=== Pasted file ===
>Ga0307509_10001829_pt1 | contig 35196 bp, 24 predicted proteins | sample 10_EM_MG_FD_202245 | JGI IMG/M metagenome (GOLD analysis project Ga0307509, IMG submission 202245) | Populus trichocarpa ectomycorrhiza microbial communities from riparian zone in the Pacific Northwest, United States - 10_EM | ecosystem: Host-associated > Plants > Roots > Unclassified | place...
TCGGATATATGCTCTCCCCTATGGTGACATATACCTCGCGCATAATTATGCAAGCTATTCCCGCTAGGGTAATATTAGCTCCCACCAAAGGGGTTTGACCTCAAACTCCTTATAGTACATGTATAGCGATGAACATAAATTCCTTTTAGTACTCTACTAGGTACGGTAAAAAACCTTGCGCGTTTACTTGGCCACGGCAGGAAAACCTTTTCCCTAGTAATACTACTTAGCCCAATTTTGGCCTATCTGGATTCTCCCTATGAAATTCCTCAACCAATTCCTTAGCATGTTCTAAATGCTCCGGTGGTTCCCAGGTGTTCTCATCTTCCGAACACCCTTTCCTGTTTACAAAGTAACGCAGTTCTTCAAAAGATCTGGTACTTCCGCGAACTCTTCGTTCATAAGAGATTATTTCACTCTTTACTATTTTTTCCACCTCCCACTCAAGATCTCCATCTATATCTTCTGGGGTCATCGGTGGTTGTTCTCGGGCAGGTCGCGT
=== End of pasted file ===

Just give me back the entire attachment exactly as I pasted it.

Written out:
>Ga0307509_10001829_pt1 | contig 35196 bp, 24 predicted proteins | sample 10_EM_MG_FD_202245 | JGI IMG/M metagenome (GOLD analysis project Ga0307509, IMG submission 202245) | Populus trichocarpa ectomycorrhiza microbial communities from riparian zone in the Pacific Northwest, United States - 10_EM | ecosystem: Host-associated > Plants > Roots > Unclassified | place...
TCGGATATATGCTCTCCCCTATGGTGACATATACCTCGCGCATAATTATGCAAGCTATTCCCGCTAGGGTAATATTAGCTCCCACCAAAGGGGTTTGACCTCAAACTCCTTATAGTACATGTATAGCGATGAACATAAATTCCTTTTAGTACTCTACTAGGTACGGTAAAAAACCTTGCGCGTTTACTTGGCCACGGCAGGAAAACCTTTTCCCTAGTAATACTACTTAGCCCAATTTTGGCCTATCTGGATTCTCCCTATGAAATTCCTCAACCAATTCCTTAGCATGTTCTAAATGCTCCGGTGGTTCCCAGGTGTTCTCATCTTCCGAACACCCTTTCCTGTTTACAAAGTAACGCAGTTCTTCAAAAGATCTGGTACTTCCGCGAACTCTTCGTTCATAAGAGATTATTTCACTCTTTACTATTTTTTCCACCTCCCACTCAAGATCTCCATCTATATCTTCTGGGGTCATCGGTGGTTGTTCTCGGGCAGGTCGCGT